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Leave it to hip-hop’s smoothest star to break up the tension in a crowded room.
“Why don’t you sit on the floor,” Jay-Z, clad in a Yankees cap, white v-neck tee, and matching shell-toe Adidas, asked the few people lingering around the entrance to his Mercer Hotel suite in Manhattan’s Soho last night. “We can make it like camp.” The revered rhymer invited friends and a select few journalists for an early listen of Watch the Throne, his long-awaited full-length collaboration with Kanye West (who was notably absent from the evening).
The room—one of many Jay and ‘Ye had transformed into a full-blown recording studio at the luxury New York inn since the beginning of the year—is still decked out with equipment: an MPC drum machine here, keyboards and microphones there. The duo is still buffing and polishing Throne, so we were asked not to quote any lyrics, since they might change before the release date. (Still to be determined, but Jay promises “soon.”)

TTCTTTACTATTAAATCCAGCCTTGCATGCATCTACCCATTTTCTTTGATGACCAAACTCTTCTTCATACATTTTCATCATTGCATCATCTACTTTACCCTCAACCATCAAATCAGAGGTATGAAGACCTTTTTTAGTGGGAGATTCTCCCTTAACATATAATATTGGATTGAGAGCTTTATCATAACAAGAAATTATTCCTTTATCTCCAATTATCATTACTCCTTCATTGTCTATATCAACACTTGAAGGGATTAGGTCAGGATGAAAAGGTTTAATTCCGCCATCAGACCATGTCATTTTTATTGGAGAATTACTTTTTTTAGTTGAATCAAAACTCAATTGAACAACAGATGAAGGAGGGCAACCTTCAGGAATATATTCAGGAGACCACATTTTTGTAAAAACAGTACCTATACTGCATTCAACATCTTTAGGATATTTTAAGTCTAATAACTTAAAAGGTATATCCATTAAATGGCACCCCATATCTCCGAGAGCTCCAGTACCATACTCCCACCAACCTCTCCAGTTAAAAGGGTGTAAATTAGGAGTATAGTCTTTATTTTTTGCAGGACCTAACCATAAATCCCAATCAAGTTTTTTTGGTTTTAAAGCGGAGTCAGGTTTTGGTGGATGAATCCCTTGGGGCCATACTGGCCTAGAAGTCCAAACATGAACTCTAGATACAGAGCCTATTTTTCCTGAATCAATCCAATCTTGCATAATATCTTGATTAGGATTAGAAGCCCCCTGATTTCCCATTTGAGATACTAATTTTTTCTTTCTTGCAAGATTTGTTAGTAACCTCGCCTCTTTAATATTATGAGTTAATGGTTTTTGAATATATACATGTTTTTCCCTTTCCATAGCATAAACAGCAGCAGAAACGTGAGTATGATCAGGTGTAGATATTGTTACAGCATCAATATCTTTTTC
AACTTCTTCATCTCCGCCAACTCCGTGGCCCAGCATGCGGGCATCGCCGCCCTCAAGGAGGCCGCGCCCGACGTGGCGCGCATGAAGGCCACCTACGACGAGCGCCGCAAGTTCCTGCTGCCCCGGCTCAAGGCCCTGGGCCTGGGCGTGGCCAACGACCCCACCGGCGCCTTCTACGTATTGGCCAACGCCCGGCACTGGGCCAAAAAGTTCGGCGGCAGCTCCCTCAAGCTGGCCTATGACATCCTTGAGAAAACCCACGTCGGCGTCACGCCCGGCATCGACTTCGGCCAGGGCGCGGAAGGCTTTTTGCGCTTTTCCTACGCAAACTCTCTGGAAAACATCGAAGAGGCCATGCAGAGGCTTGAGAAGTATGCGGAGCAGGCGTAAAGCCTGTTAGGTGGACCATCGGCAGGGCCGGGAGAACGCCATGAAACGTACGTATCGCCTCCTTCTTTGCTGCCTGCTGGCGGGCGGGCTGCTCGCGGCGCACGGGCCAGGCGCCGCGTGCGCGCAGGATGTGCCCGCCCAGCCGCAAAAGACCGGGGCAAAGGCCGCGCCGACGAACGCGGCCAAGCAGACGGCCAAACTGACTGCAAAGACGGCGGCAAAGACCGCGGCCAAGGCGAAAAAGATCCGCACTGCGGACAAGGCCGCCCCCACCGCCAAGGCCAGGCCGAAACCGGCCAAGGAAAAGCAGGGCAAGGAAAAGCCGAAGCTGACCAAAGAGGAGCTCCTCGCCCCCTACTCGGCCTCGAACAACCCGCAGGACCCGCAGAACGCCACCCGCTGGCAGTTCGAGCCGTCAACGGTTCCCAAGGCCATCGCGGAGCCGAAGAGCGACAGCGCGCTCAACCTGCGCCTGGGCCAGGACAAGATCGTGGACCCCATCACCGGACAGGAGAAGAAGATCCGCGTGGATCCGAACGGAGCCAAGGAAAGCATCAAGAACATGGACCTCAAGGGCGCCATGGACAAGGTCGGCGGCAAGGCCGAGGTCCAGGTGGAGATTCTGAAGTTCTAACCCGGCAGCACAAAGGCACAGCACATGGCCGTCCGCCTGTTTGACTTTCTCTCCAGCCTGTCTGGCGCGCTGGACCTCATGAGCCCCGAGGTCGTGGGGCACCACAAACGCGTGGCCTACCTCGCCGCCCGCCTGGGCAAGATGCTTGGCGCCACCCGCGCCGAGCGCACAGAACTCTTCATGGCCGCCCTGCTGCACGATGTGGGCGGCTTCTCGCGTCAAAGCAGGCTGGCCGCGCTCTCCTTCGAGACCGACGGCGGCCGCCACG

Simply put: Throne proves to be a masterpiece. No exaggeration. Though it was mostly crafted here in New York, songs were also written in Paris, Australia, and Bath, England. The influences of the international locales are evident, but its the true grit of New York’s hip-hop spirit that truly shines through.And though the title suggests pomposity and majesty, Throne is lyrically well-balanced and accessible. There are opulent raps dripping with swag for sure, but also plenty that smack of militancy, worry, and grief.
Speaking of grief, Jay diffused any notions of conflict between he and Kanye, offering up instead an anecdote that made West seem downright generous. Back in 2009, Jay told West that “Run This Town” would be the first single off of Blueprint 3. West, who produced the track and offered some verse for it, opposed: He said he’d just attended a barbecue where “Town” played, but didn’t get a big response.Jay’s “Empire State of Mind” would be a better look, Kanye insisted.
Jay ended going with “Town” first, followed by his now-ubiquitous New York anthem. They both were smashes. But Jay said that the story exemplified West’s drive to win—even if it means sacrificing his own ego. “He’s difficult to work with for specific, well-intentioned reasons,” Jay said.
Below is a track-by-track description of Throne’s cuts. Mind you, all titles given (and some weren’t) are subject to change.
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